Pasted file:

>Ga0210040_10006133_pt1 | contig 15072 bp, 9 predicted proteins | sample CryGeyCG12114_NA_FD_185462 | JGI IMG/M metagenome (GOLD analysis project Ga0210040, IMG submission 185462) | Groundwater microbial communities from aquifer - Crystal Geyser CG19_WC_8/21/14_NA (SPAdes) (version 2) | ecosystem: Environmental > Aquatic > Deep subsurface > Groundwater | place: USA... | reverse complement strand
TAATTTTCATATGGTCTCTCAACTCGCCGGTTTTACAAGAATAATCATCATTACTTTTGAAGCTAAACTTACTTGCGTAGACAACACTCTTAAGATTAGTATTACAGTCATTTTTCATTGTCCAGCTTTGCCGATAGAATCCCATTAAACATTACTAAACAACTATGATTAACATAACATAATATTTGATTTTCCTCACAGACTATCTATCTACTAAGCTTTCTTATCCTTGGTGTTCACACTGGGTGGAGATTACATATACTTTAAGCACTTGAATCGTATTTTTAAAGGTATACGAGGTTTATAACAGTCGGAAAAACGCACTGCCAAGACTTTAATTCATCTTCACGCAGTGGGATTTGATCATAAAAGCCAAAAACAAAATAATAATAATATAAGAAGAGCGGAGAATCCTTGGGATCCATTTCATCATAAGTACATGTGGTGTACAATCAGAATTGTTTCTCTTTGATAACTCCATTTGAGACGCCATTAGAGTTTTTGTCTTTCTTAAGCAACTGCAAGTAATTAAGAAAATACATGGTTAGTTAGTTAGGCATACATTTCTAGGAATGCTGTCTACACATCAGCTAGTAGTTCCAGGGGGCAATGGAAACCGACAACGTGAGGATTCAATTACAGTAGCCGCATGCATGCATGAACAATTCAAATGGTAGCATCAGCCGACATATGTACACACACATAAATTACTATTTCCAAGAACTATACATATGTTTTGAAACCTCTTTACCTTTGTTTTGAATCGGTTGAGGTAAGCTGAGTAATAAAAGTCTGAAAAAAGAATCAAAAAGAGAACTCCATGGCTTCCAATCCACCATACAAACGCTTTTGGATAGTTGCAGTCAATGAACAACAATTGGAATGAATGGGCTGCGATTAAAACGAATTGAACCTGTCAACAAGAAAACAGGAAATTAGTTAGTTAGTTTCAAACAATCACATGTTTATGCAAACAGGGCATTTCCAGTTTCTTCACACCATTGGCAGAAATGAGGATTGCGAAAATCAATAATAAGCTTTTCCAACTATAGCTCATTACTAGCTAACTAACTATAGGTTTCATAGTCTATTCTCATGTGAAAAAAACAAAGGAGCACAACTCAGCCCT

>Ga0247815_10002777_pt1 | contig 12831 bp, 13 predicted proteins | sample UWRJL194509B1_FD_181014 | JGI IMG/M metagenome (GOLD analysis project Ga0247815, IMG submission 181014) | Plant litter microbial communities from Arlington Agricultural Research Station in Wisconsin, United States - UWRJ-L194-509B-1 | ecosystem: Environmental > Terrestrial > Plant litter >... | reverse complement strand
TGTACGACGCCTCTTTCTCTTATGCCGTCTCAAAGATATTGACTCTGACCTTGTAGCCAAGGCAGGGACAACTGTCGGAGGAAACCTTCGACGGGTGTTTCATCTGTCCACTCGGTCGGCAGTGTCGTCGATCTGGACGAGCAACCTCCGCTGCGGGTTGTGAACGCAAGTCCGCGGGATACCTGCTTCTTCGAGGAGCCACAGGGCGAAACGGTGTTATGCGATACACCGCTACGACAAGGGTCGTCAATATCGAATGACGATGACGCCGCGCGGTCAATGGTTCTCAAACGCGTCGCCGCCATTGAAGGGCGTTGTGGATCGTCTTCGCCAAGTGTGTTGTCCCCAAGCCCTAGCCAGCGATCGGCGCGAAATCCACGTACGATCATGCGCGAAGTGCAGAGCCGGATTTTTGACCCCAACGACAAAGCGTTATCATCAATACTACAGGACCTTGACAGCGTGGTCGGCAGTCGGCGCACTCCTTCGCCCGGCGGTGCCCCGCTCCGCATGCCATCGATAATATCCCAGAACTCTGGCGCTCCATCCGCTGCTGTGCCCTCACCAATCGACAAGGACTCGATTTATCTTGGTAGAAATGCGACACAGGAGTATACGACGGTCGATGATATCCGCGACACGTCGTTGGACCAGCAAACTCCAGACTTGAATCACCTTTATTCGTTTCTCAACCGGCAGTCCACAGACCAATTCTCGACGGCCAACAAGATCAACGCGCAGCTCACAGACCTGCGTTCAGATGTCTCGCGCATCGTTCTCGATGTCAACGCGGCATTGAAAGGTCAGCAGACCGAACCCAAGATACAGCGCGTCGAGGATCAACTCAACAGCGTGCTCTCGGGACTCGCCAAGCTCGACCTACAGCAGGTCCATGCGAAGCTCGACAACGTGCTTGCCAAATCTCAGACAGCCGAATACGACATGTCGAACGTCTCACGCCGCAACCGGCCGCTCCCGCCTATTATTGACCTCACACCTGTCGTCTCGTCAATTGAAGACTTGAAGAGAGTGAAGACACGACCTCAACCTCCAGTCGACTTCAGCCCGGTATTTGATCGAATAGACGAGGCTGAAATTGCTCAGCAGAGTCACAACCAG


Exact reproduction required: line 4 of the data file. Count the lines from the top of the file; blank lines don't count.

TGTACGACGCCTCTTTCTCTTATGCCGTCTCAAAGATATTGACTCTGACCTTGTAGCCAAGGCAGGGACAACTGTCGGAGGAAACCTTCGACGGGTGTTTCATCTGTCCACTCGGTCGGCAGTGTCGTCGATCTGGACGAGCAACCTCCGCTGCGGGTTGTGAACGCAAGTCCGCGGGATACCTGCTTCTTCGAGGAGCCACAGGGCGAAACGGTGTTATGCGATACACCGCTACGACAAGGGTCGTCAATATCGAATGACGATGACGCCGCGCGGTCAATGGTTCTCAAACGCGTCGCCGCCATTGAAGGGCGTTGTGGATCGTCTTCGCCAAGTGTGTTGTCCCCAAGCCCTAGCCAGCGATCGGCGCGAAATCCACGTACGATCATGCGCGAAGTGCAGAGCCGGATTTTTGACCCCAACGACAAAGCGTTATCATCAATACTACAGGACCTTGACAGCGTGGTCGGCAGTCGGCGCACTCCTTCGCCCGGCGGTGCCCCGCTCCGCATGCCATCGATAATATCCCAGAACTCTGGCGCTCCATCCGCTGCTGTGCCCTCACCAATCGACAAGGACTCGATTTATCTTGGTAGAAATGCGACACAGGAGTATACGACGGTCGATGATATCCGCGACACGTCGTTGGACCAGCAAACTCCAGACTTGAATCACCTTTATTCGTTTCTCAACCGGCAGTCCACAGACCAATTCTCGACGGCCAACAAGATCAACGCGCAGCTCACAGACCTGCGTTCAGATGTCTCGCGCATCGTTCTCGATGTCAACGCGGCATTGAAAGGTCAGCAGACCGAACCCAAGATACAGCGCGTCGAGGATCAACTCAACAGCGTGCTCTCGGGACTCGCCAAGCTCGACCTACAGCAGGTCCATGCGAAGCTCGACAACGTGCTTGCCAAATCTCAGACAGCCGAATACGACATGTCGAACGTCTCACGCCGCAACCGGCCGCTCCCGCCTATTATTGACCTCACACCTGTCGTCTCGTCAATTGAAGACTTGAAGAGAGTGAAGACACGACCTCAACCTCCAGTCGACTTCAGCCCGGTATTTGATCGAATAGACGAGGCTGAAATTGCTCAGCAGAGTCACAACCAG